The justice minister, Søren Pind, and the equality minister, Ellen Thrane Nørby, will this afternoon present seven new initiatives geared towards curbing stalking.
Among the initiatives is one that allows the police to issue a restraining order ahead of a decision being made in court.
“We’ve realised that it can be very difficult to get a restraining order and many give up during the process,” Pind told DR Nyheder.
“And now you can produce an immediate restraining order and then investigate the case more thoroughly afterwards – unless there are clear grounds against doing so.”
“The police will intervene faster. There needs to be a tougher and more consistent set of rules for stalking in Denmark. It is a growing problem.”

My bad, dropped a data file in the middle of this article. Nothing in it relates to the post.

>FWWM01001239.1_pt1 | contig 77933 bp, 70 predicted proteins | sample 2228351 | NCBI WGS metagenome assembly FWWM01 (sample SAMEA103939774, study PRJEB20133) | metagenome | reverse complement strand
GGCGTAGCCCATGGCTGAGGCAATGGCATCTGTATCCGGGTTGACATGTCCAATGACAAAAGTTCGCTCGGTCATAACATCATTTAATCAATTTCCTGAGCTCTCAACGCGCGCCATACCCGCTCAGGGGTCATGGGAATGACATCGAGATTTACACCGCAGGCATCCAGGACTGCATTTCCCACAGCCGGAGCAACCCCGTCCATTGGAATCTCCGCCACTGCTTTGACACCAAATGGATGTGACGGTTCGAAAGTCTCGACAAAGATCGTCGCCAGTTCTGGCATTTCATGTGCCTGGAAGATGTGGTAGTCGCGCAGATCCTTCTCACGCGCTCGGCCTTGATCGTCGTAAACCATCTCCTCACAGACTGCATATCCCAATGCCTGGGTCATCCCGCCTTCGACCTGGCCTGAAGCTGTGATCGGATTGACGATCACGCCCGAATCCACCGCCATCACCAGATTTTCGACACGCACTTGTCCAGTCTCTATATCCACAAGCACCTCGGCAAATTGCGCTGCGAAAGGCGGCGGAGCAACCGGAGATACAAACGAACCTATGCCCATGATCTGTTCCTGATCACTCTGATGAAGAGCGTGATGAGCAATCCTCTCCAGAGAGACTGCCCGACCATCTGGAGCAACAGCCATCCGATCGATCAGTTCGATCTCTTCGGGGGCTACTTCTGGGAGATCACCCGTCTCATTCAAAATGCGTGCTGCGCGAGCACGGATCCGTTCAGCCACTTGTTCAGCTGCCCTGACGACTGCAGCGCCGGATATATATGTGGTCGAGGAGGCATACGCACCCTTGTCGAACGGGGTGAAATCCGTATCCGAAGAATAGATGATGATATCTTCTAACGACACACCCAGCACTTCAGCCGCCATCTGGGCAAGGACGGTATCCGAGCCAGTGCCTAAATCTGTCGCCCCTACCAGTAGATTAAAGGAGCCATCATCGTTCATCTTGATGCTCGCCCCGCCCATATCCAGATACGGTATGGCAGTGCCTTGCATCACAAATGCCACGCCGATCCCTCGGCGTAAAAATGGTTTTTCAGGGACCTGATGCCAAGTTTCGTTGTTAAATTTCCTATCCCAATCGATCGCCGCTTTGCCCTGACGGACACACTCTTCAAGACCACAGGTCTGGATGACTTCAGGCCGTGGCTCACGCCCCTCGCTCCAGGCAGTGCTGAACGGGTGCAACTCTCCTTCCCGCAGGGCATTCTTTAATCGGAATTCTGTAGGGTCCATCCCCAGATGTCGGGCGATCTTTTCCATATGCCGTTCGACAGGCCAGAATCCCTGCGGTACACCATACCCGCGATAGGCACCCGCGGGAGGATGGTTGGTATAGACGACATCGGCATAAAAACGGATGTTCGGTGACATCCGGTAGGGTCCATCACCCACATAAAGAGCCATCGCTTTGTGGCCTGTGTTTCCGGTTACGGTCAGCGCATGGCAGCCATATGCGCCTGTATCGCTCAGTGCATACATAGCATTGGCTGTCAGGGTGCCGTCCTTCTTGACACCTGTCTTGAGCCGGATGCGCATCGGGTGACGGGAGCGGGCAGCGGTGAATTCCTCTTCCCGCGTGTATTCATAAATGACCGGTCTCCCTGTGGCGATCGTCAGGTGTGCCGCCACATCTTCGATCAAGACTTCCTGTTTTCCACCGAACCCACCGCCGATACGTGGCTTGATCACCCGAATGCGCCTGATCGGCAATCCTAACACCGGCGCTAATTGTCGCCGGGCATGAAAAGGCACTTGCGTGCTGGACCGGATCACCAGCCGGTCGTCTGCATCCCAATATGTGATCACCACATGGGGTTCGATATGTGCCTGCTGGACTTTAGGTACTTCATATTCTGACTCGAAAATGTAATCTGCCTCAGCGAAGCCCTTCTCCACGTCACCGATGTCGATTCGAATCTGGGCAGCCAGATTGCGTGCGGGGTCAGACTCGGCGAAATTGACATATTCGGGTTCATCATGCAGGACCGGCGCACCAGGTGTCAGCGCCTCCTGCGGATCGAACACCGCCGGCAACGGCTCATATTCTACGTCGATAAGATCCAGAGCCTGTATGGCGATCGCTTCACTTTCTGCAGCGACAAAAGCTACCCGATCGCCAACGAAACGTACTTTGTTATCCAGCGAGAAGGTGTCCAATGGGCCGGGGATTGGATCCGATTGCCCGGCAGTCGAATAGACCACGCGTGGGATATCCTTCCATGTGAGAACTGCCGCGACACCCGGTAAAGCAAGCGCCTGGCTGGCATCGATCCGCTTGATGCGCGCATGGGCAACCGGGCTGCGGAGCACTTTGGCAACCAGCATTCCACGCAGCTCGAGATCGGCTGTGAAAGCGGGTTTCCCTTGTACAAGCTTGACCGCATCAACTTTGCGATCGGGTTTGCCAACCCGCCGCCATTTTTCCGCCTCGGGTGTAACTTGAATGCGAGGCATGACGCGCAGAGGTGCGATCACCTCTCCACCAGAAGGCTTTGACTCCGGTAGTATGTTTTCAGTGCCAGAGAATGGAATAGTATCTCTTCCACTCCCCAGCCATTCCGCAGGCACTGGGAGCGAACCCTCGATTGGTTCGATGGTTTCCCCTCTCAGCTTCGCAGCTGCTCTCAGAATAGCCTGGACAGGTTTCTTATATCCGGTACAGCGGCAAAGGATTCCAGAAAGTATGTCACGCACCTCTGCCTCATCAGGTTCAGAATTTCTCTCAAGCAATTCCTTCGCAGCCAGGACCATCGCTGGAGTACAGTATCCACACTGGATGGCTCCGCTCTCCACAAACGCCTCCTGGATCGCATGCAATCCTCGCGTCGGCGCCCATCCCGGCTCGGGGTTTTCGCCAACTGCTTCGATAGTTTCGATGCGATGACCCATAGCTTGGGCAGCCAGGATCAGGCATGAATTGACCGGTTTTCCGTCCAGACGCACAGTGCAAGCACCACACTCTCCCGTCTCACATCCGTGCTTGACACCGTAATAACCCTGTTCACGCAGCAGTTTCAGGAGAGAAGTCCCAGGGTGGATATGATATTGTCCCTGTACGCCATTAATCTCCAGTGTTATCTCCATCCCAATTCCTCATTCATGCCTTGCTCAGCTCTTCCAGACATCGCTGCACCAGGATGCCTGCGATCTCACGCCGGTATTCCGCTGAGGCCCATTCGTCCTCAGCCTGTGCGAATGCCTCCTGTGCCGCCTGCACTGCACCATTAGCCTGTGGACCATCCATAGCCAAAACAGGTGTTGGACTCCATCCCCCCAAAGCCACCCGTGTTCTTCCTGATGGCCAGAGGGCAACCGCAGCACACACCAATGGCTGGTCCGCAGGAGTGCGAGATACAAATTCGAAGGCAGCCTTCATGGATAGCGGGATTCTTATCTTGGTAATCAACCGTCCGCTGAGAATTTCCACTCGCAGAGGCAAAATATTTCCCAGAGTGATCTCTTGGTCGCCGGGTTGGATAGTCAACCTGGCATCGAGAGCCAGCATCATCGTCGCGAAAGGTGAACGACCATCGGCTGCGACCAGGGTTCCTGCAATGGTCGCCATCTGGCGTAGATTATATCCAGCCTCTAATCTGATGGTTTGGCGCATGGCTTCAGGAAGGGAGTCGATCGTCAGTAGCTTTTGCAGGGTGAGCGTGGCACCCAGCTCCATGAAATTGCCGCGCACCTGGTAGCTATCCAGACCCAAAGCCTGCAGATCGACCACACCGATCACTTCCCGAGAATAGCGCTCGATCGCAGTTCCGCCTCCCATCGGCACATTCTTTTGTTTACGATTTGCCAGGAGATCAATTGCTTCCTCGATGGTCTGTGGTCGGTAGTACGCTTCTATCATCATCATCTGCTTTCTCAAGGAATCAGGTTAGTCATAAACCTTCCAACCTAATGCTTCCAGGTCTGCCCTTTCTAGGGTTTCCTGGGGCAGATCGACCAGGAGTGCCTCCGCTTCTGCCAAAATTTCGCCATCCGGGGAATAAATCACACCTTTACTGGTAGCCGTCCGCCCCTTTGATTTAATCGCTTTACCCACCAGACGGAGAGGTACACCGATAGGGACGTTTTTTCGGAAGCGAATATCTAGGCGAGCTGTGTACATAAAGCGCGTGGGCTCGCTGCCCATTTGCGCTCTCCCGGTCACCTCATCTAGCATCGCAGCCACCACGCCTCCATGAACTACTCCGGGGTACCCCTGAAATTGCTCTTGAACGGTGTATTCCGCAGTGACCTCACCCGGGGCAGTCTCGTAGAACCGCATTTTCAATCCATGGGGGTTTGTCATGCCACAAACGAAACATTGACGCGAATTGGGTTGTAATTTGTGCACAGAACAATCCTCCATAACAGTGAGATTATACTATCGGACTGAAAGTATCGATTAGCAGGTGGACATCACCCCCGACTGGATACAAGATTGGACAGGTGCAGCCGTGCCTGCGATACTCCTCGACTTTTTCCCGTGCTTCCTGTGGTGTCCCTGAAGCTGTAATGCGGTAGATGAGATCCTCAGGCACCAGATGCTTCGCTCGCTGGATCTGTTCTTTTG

Immediate retraining orders demand less evidence than is normally the case, and they will only be used in uncomplicated cases such as ones that don’t involve children.
Another initiative in the stalking package is for the state prosecutor to look into whether the two-year punishment framework is utilised well enough.
A recent report from the Justice Ministry revealed that the waiting times for stalking cases had increased considerably in recent years to 272 days on average.